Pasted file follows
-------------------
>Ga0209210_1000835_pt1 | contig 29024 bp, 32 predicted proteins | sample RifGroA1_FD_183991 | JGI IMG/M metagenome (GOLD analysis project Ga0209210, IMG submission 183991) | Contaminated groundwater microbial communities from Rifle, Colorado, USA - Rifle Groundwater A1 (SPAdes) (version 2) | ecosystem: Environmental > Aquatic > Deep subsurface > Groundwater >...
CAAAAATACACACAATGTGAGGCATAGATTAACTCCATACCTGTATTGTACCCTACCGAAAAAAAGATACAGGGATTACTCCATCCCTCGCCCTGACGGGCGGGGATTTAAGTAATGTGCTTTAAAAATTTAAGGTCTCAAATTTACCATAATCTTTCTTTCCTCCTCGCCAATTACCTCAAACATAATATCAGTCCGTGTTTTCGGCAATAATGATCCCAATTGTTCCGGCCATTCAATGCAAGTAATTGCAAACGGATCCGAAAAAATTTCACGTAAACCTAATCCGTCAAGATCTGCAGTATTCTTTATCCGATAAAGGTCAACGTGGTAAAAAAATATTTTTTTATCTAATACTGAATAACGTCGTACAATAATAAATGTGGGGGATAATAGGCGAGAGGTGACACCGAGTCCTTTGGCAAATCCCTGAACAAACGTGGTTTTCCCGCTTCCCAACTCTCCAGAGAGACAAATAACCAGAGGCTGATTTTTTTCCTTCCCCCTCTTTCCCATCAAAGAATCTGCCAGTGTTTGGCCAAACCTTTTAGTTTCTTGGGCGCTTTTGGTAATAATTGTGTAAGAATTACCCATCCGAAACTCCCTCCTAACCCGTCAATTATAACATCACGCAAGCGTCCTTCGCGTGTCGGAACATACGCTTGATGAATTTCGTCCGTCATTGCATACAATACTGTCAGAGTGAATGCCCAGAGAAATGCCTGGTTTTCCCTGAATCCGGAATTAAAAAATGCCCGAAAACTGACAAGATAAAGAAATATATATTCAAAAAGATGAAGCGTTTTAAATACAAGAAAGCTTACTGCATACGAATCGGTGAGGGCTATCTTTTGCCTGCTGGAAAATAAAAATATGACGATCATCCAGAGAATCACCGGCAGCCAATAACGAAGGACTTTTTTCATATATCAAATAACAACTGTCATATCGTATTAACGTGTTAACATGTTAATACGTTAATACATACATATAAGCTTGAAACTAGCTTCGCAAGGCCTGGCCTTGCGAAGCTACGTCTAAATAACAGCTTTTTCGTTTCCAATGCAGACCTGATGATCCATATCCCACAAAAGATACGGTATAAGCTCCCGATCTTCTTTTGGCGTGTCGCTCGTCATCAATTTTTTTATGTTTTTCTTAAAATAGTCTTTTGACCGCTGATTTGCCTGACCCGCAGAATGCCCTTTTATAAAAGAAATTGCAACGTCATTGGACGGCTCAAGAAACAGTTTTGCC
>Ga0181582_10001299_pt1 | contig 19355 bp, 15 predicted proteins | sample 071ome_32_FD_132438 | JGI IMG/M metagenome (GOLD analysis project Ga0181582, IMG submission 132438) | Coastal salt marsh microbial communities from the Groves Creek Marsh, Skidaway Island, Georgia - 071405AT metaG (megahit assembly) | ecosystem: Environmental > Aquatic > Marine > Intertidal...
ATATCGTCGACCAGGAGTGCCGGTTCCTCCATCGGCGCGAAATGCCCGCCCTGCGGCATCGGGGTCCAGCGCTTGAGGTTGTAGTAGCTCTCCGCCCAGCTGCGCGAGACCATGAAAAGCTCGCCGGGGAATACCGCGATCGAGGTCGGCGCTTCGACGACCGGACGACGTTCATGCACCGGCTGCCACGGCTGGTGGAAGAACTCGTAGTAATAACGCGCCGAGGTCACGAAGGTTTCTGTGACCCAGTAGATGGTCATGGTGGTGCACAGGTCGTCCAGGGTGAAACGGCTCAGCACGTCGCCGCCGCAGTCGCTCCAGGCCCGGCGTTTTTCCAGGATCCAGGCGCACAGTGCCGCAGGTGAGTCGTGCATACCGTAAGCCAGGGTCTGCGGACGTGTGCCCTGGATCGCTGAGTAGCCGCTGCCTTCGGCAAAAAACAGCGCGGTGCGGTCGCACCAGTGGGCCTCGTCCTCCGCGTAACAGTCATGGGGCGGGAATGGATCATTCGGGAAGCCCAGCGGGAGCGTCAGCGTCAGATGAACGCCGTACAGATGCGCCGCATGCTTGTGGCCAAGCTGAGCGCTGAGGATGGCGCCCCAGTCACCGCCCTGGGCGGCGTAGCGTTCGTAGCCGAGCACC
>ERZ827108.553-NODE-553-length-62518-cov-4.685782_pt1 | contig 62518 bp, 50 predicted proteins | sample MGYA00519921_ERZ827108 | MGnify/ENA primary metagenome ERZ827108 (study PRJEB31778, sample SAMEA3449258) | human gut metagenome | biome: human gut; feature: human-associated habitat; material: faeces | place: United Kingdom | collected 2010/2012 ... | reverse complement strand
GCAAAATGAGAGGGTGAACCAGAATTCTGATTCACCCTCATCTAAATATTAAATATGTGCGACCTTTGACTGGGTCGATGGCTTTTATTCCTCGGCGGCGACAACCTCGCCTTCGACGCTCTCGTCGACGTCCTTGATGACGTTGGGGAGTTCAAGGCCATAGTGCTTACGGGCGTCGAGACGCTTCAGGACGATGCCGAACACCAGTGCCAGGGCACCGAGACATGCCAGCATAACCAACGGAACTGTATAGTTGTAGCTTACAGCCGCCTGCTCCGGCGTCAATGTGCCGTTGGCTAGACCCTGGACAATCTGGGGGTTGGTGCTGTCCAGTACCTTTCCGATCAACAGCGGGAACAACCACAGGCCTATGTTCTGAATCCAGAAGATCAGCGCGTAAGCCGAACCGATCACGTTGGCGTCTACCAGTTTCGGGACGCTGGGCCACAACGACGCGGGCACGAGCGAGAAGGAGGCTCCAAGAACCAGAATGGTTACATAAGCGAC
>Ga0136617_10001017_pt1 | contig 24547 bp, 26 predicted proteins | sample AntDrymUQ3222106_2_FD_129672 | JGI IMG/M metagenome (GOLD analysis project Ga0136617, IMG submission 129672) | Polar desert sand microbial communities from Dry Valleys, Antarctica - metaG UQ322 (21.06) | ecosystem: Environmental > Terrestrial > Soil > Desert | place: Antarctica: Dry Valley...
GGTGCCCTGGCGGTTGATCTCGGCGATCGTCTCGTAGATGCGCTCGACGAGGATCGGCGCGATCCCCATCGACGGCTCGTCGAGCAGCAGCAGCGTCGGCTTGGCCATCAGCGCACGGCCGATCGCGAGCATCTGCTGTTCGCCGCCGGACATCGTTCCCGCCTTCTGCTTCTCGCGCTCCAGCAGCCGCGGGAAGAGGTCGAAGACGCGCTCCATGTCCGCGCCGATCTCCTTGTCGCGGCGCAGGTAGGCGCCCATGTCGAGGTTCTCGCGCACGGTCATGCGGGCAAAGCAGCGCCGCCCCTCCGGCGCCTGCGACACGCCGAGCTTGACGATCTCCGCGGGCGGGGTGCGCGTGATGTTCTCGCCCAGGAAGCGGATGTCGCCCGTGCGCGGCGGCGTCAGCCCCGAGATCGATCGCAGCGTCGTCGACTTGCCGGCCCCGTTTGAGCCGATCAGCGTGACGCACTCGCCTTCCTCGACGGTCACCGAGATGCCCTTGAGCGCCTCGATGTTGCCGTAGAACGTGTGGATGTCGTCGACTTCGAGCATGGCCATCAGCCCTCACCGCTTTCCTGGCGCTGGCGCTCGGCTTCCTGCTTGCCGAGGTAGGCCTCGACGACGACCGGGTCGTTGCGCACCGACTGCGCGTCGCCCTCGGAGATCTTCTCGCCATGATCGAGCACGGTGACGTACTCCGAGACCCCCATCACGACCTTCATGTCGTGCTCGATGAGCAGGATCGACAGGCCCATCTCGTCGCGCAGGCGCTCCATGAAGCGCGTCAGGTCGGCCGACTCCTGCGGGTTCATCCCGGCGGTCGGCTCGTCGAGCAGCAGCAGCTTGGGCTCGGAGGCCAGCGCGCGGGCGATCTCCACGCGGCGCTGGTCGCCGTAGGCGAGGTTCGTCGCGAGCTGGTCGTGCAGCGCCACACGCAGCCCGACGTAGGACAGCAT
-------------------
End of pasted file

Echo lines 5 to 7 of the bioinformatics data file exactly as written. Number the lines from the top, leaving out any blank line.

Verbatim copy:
>ERZ827108.553-NODE-553-length-62518-cov-4.685782_pt1 | contig 62518 bp, 50 predicted proteins | sample MGYA00519921_ERZ827108 | MGnify/ENA primary metagenome ERZ827108 (study PRJEB31778, sample SAMEA3449258) | human gut metagenome | biome: human gut; feature: human-associated habitat; material: faeces | place: United Kingdom | collected 2010/2012 ... | reverse complement strand
GCAAAATGAGAGGGTGAACCAGAATTCTGATTCACCCTCATCTAAATATTAAATATGTGCGACCTTTGACTGGGTCGATGGCTTTTATTCCTCGGCGGCGACAACCTCGCCTTCGACGCTCTCGTCGACGTCCTTGATGACGTTGGGGAGTTCAAGGCCATAGTGCTTACGGGCGTCGAGACGCTTCAGGACGATGCCGAACACCAGTGCCAGGGCACCGAGACATGCCAGCATAACCAACGGAACTGTATAGTTGTAGCTTACAGCCGCCTGCTCCGGCGTCAATGTGCCGTTGGCTAGACCCTGGACAATCTGGGGGTTGGTGCTGTCCAGTACCTTTCCGATCAACAGCGGGAACAACCACAGGCCTATGTTCTGAATCCAGAAGATCAGCGCGTAAGCCGAACCGATCACGTTGGCGTCTACCAGTTTCGGGACGCTGGGCCACAACGACGCGGGCACGAGCGAGAAGGAGGCTCCAAGAACCAGAATGGTTACATAAGCGAC
>Ga0136617_10001017_pt1 | contig 24547 bp, 26 predicted proteins | sample AntDrymUQ3222106_2_FD_129672 | JGI IMG/M metagenome (GOLD analysis project Ga0136617, IMG submission 129672) | Polar desert sand microbial communities from Dry Valleys, Antarctica - metaG UQ322 (21.06) | ecosystem: Environmental > Terrestrial > Soil > Desert | place: Antarctica: Dry Valley...